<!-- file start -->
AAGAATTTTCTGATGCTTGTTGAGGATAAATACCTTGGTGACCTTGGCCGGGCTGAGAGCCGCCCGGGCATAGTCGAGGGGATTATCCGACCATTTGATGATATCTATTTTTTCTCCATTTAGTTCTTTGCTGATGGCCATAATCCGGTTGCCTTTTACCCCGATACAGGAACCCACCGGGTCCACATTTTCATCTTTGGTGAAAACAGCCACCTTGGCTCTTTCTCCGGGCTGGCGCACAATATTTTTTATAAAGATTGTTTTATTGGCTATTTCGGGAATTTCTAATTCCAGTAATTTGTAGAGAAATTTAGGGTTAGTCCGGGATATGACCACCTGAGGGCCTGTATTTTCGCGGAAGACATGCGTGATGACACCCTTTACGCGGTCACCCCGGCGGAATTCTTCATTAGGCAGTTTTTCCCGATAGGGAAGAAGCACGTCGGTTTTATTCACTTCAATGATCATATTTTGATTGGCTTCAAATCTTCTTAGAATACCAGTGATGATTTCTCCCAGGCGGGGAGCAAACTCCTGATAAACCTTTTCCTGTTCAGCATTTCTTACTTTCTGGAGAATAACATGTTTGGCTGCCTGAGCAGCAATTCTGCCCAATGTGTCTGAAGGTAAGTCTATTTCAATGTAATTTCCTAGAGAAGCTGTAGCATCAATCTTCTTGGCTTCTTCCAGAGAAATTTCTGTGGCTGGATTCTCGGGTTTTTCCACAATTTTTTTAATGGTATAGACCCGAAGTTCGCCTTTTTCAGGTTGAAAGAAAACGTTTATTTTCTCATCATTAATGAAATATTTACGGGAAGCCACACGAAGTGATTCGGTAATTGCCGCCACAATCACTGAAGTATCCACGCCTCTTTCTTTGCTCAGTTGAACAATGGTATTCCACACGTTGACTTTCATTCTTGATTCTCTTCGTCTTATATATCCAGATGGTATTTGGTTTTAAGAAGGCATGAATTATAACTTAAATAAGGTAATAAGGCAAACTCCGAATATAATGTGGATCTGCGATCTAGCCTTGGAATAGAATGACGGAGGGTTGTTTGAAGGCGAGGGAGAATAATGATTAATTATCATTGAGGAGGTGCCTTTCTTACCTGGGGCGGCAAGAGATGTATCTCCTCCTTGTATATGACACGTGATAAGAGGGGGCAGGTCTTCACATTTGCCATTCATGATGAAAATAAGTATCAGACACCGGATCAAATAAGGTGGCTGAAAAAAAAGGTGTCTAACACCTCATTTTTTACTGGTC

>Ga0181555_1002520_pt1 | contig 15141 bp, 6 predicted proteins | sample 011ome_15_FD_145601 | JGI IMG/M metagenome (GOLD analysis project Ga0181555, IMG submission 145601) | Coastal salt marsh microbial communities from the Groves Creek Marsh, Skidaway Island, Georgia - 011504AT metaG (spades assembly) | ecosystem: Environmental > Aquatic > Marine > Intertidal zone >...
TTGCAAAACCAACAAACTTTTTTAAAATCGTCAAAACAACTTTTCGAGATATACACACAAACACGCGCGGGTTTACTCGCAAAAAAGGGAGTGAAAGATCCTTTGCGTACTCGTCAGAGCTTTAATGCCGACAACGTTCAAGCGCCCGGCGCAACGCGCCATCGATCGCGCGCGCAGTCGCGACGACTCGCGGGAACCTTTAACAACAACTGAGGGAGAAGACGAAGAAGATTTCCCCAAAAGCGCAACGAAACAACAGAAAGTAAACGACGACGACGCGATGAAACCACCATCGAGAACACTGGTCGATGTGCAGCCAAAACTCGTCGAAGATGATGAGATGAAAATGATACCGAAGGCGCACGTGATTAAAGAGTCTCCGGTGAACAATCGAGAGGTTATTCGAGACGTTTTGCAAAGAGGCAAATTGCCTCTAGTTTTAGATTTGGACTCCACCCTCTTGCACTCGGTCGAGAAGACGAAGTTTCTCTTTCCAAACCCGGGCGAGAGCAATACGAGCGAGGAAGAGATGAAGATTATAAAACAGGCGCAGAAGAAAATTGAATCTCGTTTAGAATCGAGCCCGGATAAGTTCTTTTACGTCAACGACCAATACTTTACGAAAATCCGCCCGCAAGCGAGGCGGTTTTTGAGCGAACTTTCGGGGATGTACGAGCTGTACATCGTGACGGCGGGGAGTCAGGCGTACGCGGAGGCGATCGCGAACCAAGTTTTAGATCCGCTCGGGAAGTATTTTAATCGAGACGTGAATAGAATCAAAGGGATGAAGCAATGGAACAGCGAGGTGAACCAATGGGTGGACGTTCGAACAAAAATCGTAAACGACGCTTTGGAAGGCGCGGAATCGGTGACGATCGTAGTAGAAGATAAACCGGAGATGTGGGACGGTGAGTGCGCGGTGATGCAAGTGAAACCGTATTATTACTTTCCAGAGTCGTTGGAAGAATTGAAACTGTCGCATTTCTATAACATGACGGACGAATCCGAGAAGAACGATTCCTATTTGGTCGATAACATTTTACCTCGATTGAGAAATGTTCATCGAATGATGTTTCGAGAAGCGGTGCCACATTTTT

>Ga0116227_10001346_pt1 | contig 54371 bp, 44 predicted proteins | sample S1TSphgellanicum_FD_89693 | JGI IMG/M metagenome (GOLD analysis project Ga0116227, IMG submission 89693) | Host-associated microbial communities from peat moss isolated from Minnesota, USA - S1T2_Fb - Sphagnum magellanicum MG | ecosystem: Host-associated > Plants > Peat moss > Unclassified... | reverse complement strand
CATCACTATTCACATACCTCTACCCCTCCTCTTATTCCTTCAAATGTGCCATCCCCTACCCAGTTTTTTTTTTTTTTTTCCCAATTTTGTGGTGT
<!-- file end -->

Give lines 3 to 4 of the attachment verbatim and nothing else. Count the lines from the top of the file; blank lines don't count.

TTGCAAAACCAACAAACTTTTTTAAAATCGTCAAAACAACTTTTCGAGATATACACACAAACACGCGCGGGTTTACTCGCAAAAAAGGGAGTGAAAGATCCTTTGCGTACTCGTCAGAGCTTTAATGCCGACAACGTTCAAGCGCCCGGCGCAACGCGCCATCGATCGCGCGCGCAGTCGCGACGACTCGCGGGAACCTTTAACAACAACTGAGGGAGAAGACGAAGAAGATTTCCCCAAAAGCGCAACGAAACAACAGAAAGTAAACGACGACGACGCGATGAAACCACCATCGAGAACACTGGTCGATGTGCAGCCAAAACTCGTCGAAGATGATGAGATGAAAATGATACCGAAGGCGCACGTGATTAAAGAGTCTCCGGTGAACAATCGAGAGGTTATTCGAGACGTTTTGCAAAGAGGCAAATTGCCTCTAGTTTTAGATTTGGACTCCACCCTCTTGCACTCGGTCGAGAAGACGAAGTTTCTCTTTCCAAACCCGGGCGAGAGCAATACGAGCGAGGAAGAGATGAAGATTATAAAACAGGCGCAGAAGAAAATTGAATCTCGTTTAGAATCGAGCCCGGATAAGTTCTTTTACGTCAACGACCAATACTTTACGAAAATCCGCCCGCAAGCGAGGCGGTTTTTGAGCGAACTTTCGGGGATGTACGAGCTGTACATCGTGACGGCGGGGAGTCAGGCGTACGCGGAGGCGATCGCGAACCAAGTTTTAGATCCGCTCGGGAAGTATTTTAATCGAGACGTGAATAGAATCAAAGGGATGAAGCAATGGAACAGCGAGGTGAACCAATGGGTGGACGTTCGAACAAAAATCGTAAACGACGCTTTGGAAGGCGCGGAATCGGTGACGATCGTAGTAGAAGATAAACCGGAGATGTGGGACGGTGAGTGCGCGGTGATGCAAGTGAAACCGTATTATTACTTTCCAGAGTCGTTGGAAGAATTGAAACTGTCGCATTTCTATAACATGACGGACGAATCCGAGAAGAACGATTCCTATTTGGTCGATAACATTTTACCTCGATTGAGAAATGTTCATCGAATGATGTTTCGAGAAGCGGTGCCACATTTTT

>Ga0116227_10001346_pt1 | contig 54371 bp, 44 predicted proteins | sample S1TSphgellanicum_FD_89693 | JGI IMG/M metagenome (GOLD analysis project Ga0116227, IMG submission 89693) | Host-associated microbial communities from peat moss isolated from Minnesota, USA - S1T2_Fb - Sphagnum magellanicum MG | ecosystem: Host-associated > Plants > Peat moss > Unclassified... | reverse complement strand